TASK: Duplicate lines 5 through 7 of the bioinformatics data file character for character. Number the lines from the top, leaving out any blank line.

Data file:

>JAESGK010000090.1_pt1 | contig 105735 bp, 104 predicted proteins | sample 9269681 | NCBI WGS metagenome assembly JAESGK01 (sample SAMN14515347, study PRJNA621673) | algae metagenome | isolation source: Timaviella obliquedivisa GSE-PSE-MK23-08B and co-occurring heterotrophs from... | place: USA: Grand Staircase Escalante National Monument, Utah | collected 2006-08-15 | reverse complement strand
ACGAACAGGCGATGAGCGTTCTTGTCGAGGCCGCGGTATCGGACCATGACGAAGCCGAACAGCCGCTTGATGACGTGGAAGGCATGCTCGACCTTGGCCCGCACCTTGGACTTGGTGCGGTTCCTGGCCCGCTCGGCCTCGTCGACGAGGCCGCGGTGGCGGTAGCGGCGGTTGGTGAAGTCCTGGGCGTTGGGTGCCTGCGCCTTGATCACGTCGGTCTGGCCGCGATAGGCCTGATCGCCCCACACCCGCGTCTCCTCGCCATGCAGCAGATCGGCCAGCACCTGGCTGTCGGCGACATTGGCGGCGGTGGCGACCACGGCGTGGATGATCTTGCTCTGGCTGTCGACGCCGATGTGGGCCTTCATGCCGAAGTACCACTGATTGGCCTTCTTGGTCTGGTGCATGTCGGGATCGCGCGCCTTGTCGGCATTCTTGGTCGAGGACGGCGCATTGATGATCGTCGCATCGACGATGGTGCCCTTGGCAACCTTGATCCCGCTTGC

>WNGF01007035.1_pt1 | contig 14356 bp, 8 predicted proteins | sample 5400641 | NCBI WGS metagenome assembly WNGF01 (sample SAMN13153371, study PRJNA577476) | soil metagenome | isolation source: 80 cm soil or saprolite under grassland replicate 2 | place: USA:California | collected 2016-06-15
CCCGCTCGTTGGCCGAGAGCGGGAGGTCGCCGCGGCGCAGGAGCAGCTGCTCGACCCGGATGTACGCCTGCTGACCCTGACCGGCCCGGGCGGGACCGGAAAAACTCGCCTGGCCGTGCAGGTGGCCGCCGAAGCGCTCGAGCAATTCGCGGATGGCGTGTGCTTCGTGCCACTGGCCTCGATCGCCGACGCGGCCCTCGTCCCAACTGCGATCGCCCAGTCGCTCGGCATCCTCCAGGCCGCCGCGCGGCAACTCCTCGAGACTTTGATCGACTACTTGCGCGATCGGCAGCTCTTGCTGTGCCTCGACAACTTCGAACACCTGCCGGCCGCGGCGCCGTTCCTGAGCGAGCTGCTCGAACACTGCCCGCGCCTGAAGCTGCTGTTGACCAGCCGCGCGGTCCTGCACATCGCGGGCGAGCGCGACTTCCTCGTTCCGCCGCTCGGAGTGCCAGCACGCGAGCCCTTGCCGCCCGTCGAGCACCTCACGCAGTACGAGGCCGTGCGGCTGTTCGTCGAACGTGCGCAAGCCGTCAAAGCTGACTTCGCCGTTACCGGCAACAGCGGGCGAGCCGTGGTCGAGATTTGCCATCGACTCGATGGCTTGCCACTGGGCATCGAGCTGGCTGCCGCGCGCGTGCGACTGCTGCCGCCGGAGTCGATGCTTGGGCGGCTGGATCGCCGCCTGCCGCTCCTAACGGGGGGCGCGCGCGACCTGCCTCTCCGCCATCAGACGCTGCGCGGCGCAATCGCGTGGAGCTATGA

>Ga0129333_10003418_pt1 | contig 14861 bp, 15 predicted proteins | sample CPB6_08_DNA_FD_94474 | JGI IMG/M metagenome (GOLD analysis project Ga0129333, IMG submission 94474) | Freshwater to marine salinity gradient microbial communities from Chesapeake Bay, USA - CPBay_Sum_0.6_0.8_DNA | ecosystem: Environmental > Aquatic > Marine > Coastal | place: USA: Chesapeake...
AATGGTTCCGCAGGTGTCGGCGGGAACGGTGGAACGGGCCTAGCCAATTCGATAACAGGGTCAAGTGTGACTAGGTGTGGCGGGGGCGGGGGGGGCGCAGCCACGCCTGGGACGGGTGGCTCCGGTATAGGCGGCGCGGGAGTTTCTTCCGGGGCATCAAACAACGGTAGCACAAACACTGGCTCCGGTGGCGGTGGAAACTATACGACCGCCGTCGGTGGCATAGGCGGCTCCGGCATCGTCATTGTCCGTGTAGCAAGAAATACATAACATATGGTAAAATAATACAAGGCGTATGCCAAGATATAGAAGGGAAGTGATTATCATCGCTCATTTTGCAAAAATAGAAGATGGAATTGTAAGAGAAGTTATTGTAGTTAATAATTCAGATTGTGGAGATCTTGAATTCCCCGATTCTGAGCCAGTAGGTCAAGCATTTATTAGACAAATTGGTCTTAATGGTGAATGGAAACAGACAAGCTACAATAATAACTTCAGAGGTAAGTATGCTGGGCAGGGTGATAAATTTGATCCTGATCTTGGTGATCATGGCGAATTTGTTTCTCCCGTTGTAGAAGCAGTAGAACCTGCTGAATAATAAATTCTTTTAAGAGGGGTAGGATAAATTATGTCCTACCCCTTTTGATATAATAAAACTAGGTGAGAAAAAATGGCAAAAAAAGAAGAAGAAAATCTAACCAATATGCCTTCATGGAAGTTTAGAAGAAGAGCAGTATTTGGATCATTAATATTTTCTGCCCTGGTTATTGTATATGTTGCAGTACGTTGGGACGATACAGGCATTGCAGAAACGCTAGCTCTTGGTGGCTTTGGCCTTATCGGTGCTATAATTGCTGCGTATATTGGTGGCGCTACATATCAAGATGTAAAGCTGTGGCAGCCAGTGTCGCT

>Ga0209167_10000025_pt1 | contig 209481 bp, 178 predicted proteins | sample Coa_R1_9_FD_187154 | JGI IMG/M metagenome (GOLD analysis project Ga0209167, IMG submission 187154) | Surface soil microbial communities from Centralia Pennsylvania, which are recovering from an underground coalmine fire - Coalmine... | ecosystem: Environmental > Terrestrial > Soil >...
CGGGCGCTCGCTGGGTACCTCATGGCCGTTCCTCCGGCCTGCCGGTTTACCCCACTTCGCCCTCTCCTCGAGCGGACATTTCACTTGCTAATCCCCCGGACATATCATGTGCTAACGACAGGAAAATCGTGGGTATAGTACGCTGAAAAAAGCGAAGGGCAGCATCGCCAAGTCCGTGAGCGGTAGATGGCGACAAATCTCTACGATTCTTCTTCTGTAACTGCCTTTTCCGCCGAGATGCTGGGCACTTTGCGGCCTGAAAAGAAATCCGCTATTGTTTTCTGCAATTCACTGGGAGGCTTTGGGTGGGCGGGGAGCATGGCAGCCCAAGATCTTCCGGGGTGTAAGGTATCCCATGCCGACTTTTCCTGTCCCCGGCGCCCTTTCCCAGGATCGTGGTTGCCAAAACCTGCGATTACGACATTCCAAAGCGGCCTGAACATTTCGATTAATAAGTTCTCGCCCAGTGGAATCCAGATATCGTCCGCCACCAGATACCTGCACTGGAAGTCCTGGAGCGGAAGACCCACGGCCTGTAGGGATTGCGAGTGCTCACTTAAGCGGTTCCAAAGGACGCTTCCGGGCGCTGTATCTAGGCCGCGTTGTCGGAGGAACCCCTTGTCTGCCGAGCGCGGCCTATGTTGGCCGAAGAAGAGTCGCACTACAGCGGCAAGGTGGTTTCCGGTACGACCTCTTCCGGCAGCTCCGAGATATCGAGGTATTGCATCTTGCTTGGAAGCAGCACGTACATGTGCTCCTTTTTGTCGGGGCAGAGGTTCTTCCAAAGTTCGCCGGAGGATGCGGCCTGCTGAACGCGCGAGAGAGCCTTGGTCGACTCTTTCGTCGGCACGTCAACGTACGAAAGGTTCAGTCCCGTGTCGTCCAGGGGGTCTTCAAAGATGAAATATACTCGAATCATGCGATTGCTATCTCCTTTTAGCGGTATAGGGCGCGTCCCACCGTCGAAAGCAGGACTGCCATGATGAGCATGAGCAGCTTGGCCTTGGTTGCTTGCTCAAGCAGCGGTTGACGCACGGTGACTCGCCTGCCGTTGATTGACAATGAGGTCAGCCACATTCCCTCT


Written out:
>Ga0129333_10003418_pt1 | contig 14861 bp, 15 predicted proteins | sample CPB6_08_DNA_FD_94474 | JGI IMG/M metagenome (GOLD analysis project Ga0129333, IMG submission 94474) | Freshwater to marine salinity gradient microbial communities from Chesapeake Bay, USA - CPBay_Sum_0.6_0.8_DNA | ecosystem: Environmental > Aquatic > Marine > Coastal | place: USA: Chesapeake...
AATGGTTCCGCAGGTGTCGGCGGGAACGGTGGAACGGGCCTAGCCAATTCGATAACAGGGTCAAGTGTGACTAGGTGTGGCGGGGGCGGGGGGGGCGCAGCCACGCCTGGGACGGGTGGCTCCGGTATAGGCGGCGCGGGAGTTTCTTCCGGGGCATCAAACAACGGTAGCACAAACACTGGCTCCGGTGGCGGTGGAAACTATACGACCGCCGTCGGTGGCATAGGCGGCTCCGGCATCGTCATTGTCCGTGTAGCAAGAAATACATAACATATGGTAAAATAATACAAGGCGTATGCCAAGATATAGAAGGGAAGTGATTATCATCGCTCATTTTGCAAAAATAGAAGATGGAATTGTAAGAGAAGTTATTGTAGTTAATAATTCAGATTGTGGAGATCTTGAATTCCCCGATTCTGAGCCAGTAGGTCAAGCATTTATTAGACAAATTGGTCTTAATGGTGAATGGAAACAGACAAGCTACAATAATAACTTCAGAGGTAAGTATGCTGGGCAGGGTGATAAATTTGATCCTGATCTTGGTGATCATGGCGAATTTGTTTCTCCCGTTGTAGAAGCAGTAGAACCTGCTGAATAATAAATTCTTTTAAGAGGGGTAGGATAAATTATGTCCTACCCCTTTTGATATAATAAAACTAGGTGAGAAAAAATGGCAAAAAAAGAAGAAGAAAATCTAACCAATATGCCTTCATGGAAGTTTAGAAGAAGAGCAGTATTTGGATCATTAATATTTTCTGCCCTGGTTATTGTATATGTTGCAGTACGTTGGGACGATACAGGCATTGCAGAAACGCTAGCTCTTGGTGGCTTTGGCCTTATCGGTGCTATAATTGCTGCGTATATTGGTGGCGCTACATATCAAGATGTAAAGCTGTGGCAGCCAGTGTCGCT

>Ga0209167_10000025_pt1 | contig 209481 bp, 178 predicted proteins | sample Coa_R1_9_FD_187154 | JGI IMG/M metagenome (GOLD analysis project Ga0209167, IMG submission 187154) | Surface soil microbial communities from Centralia Pennsylvania, which are recovering from an underground coalmine fire - Coalmine... | ecosystem: Environmental > Terrestrial > Soil >...